Rediscovering Irrfan Khan’s The Lunchbox Through A Feminist Lens

Irrfan Khan's The Lunchbox

Ever since the legendary internationally acclaimed actor late Irrfan Khan bid us goodbye, he left behind a treasure chest brimming with brilliant films for us to cherish over and over again.

So, last week for the tenth time, I watched this beautifully crafted narrative presented through the indelible scenes of this feature film The Lunchbox directed by Ritesh Batra. The screen is shared by two brilliant actors Irfan Khan and Nimrat Kaur.

Rediscovering Irrfan Khan’s The Lunchbox

So, the age-old tradition of the famous dabbawallas of Mumbai who carry tiffins and lunchboxes from houses and restaurants to offices acts as a prelude to the narrative wherein an unloved housewife is shown packing a lip-smacking lunchbox for her husband. But mistakenly, the tiffin lands with the wrong person. That is where the narrative gains momentum of how these two strangers, who later realise that they share a common string of emotions and desires, seem to explore human connections through the exchange of letters in the same lunchbox that travels every day between wrong destinations.

For the unloved wife, Ila, it was meant to be for her husband and for the unknown lonesome receiver, Saajan Fernandes, it was meant to come from an ordinary tiffin service chain. But what happens when things swap and the unknown becomes the known. Hence, this is the essence of the film which is very beautifully told through human emotions being carried in a lunch box. A lunchbox really has so much to say. There is this unloved married Ila, who like any other married woman, chooses good food to help her waning marriage and to spellbind her husband through the savouring recipes shared by an unseen elderly lady struggling to keep her husband alive.

Saajan Fernandes is an elderly widower who accepts his fate and continues being a lonesome recluse who often spends his time reading books or watching films. And then Shaikh, his office colleague who too has his own share of ostracism, being an orphan. From the raw pixelated versions of their lives, the characters develop a delicate bond with each other through a shared feeling of isolation and dejection. For Saajan, it’s Shaikh and for Ila, it’s her neighbour whom she addresses as Auntie. But for Saajan and Ila, it’s something beyond a casual friendship over letters.

What happens is that Saajan was dependent on his past and so became socially isolated in the present, Ila was dependent on her husband and the moment she stopped acquiring attention and acknowledgement from her husband to save her marriage she bonded so well with an unseen character and the tiffin being the medium to show her love and affection to a stranger.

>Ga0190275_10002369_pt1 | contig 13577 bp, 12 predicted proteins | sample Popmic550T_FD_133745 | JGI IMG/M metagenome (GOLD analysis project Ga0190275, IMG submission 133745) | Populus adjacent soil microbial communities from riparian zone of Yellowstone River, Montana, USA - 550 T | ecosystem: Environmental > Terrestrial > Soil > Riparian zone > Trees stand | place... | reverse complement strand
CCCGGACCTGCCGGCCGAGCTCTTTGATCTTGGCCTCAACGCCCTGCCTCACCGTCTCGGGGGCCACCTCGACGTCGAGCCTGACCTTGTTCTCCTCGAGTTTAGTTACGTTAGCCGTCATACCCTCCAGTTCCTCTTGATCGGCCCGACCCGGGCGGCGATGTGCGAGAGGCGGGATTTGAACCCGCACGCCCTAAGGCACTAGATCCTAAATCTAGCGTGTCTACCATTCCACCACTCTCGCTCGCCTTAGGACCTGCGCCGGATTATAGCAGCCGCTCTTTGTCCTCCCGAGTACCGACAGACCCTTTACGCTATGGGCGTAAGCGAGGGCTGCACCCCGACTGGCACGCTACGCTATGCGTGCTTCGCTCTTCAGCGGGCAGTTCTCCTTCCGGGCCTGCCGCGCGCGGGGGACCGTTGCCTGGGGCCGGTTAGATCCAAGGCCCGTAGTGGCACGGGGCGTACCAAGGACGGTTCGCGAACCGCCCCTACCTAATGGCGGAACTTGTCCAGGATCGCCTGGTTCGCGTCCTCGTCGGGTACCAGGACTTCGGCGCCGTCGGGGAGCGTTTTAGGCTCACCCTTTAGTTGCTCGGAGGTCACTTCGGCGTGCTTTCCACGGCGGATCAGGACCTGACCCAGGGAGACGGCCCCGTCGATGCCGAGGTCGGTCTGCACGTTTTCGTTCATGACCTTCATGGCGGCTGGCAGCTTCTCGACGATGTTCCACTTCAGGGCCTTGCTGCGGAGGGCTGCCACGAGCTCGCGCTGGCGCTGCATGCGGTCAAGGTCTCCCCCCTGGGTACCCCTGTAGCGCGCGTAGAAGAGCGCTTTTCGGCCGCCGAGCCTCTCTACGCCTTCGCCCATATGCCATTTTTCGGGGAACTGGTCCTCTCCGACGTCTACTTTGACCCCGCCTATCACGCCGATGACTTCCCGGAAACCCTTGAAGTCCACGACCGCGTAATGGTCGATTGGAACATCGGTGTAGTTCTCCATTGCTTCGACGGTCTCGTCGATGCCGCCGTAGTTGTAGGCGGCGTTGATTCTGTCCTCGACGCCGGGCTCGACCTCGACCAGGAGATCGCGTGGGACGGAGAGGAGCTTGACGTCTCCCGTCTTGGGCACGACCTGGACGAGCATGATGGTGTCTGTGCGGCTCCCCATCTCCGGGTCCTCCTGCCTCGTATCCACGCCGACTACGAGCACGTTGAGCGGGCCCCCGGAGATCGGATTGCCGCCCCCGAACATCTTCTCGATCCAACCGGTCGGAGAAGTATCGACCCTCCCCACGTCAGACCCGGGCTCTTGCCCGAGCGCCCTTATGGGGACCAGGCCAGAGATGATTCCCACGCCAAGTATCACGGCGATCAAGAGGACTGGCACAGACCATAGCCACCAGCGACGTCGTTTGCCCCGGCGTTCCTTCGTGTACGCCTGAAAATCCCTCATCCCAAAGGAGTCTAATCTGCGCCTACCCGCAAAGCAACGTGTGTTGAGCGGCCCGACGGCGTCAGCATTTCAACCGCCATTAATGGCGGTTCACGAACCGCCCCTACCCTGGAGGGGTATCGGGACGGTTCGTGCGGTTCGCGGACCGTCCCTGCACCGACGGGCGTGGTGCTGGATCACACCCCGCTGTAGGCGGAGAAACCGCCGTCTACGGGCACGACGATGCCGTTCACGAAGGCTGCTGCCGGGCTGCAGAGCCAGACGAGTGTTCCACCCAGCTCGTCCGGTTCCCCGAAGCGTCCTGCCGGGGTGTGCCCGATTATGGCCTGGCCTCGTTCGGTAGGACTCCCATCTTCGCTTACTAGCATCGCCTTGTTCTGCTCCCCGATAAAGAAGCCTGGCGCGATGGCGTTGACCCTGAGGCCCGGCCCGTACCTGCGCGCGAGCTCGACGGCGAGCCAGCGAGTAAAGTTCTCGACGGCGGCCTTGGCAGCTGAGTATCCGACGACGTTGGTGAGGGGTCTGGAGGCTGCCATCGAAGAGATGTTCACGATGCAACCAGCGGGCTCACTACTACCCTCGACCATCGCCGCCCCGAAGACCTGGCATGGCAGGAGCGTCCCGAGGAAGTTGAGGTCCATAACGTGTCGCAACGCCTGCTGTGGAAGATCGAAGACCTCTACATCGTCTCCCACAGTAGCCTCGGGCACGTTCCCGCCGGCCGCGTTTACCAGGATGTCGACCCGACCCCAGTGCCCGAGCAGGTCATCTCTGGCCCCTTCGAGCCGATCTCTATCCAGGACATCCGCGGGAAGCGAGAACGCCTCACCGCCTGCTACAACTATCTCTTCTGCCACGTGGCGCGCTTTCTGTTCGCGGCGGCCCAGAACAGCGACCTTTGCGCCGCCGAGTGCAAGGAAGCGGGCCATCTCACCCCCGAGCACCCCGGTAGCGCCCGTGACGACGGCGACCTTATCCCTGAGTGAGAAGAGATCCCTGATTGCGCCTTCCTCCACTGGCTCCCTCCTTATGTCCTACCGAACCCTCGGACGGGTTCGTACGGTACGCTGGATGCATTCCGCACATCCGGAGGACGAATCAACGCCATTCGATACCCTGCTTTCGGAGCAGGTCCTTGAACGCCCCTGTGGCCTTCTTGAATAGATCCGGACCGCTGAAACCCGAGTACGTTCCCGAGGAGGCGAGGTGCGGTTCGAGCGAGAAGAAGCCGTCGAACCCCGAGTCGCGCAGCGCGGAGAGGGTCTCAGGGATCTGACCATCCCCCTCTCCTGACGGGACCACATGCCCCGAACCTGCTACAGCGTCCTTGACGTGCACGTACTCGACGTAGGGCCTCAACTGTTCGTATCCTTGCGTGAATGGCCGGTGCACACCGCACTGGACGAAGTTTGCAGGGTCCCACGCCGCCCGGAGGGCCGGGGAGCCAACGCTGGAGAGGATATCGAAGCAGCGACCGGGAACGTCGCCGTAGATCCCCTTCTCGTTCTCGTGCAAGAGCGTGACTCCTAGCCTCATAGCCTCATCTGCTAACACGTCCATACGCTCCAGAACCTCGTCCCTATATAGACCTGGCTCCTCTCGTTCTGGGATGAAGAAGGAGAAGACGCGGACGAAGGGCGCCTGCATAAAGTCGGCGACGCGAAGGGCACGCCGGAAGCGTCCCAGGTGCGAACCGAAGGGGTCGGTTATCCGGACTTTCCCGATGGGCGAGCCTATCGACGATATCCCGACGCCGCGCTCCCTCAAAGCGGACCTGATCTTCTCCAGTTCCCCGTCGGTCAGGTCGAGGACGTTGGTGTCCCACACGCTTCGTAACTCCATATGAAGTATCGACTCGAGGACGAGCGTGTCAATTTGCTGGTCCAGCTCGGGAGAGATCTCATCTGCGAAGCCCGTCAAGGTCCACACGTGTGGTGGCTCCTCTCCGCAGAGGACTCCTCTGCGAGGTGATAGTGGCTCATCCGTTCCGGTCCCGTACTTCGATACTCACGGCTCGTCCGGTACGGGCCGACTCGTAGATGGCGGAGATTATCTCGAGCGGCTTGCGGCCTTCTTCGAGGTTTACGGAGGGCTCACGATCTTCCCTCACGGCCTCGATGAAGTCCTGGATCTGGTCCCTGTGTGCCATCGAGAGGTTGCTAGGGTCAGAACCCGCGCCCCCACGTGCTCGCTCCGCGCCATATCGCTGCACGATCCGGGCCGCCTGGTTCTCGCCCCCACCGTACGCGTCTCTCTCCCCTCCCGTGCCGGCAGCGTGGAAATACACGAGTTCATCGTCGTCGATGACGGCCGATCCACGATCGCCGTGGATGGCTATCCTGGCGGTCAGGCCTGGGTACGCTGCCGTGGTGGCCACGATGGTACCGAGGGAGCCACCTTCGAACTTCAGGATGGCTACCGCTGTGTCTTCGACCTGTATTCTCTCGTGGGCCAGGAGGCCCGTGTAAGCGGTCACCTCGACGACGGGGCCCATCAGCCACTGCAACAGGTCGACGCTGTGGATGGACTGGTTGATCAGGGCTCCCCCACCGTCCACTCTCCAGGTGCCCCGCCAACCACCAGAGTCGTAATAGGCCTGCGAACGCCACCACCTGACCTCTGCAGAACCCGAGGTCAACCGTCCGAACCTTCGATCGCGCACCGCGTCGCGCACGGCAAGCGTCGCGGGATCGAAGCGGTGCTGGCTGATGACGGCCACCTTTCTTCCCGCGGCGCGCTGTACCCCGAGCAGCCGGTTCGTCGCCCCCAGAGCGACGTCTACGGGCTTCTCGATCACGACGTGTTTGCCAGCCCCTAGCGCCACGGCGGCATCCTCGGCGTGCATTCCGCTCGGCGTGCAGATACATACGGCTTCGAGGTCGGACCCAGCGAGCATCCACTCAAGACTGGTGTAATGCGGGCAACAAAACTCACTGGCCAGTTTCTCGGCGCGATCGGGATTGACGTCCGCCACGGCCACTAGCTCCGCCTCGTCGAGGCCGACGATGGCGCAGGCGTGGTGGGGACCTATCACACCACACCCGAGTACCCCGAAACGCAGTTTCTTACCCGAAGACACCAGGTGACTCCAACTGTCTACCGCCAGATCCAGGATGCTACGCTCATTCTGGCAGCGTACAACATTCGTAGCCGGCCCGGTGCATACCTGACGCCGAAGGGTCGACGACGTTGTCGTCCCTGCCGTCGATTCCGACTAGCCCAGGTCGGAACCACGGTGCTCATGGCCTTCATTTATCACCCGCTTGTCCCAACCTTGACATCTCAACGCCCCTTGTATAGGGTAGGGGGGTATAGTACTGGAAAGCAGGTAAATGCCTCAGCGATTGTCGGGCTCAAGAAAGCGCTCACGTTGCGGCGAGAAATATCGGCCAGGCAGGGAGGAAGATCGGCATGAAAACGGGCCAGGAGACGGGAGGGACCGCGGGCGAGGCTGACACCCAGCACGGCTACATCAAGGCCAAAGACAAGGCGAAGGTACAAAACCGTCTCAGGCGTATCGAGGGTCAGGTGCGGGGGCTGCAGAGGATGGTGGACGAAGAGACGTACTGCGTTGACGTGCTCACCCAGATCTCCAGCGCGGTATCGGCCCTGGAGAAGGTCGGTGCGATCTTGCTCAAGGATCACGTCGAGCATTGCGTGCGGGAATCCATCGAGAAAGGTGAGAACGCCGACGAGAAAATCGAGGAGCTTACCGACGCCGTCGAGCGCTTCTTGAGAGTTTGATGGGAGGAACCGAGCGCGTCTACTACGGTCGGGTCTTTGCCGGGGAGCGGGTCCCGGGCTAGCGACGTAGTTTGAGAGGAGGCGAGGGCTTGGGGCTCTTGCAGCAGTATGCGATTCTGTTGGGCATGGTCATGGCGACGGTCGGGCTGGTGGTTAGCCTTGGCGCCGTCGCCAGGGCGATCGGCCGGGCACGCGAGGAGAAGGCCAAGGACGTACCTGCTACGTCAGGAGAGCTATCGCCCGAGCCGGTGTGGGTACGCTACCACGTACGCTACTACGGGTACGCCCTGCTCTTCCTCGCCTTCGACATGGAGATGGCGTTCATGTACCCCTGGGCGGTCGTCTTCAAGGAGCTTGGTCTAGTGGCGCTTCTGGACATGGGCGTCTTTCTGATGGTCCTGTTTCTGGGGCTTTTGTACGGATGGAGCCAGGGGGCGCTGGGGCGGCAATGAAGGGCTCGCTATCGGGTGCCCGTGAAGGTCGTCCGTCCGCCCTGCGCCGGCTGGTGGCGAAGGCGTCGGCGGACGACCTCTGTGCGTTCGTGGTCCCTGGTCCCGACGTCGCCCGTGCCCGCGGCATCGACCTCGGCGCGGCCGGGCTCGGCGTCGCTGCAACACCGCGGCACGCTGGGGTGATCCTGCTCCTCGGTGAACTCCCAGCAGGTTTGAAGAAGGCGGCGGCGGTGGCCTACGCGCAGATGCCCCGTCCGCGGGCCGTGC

The real essence

In a glittering city like Mumbai with its bustling streets and a sea of dreams, people still suffer from loneliness and depression. Through the lens of dejection, dependency and isolation, these two characters question their existence and the very essence of companionship. There is a very beautiful dialogue by Saajan on the same lines – “Sometimes we forget things if we have no one to tell them to.”

So, keeping the subtle realities of life in the nucleus, the film very well chooses to vignette the charming fancies of city life, as the characters plan to head to Bhutan which is believed to be a Gross National Happiness. Where everyone lives a happy life. Hence, like the movie says, sometimes even the wrong train can lead you to the right destination.

Moreover, the very fact that the film chooses to divert the attention of the audience, away from the sweet exchange of messages, towards the broader issues of mental health and social life. Also, the fact that Ila has been shown on a transitory stage from being a  dependable housewife initially towards an independent individual cum mother later, shows that the essence of feminism and individualism has also been reflected.

The best part about the film was how the characterisation of each character blended so well with the scenes. Through the aperture of an unknown reality, it is through the course of the film, that reality mounts with each fold of the letters. There are these very minute scenes which actually unfold the harsh realities of city life and the people living on the other side of the spectrum because sometimes things are not what they seem to be! Every time you watch this film, you would decode something new always. For me, rediscovering Irrfan Khan’s The Lunchbox can never be outdated.

Views expressed by author are their own

Suggested Reading: Modern Love Mumbai To Lunchbox: Contemporary Indian Films And Series Revise Romance


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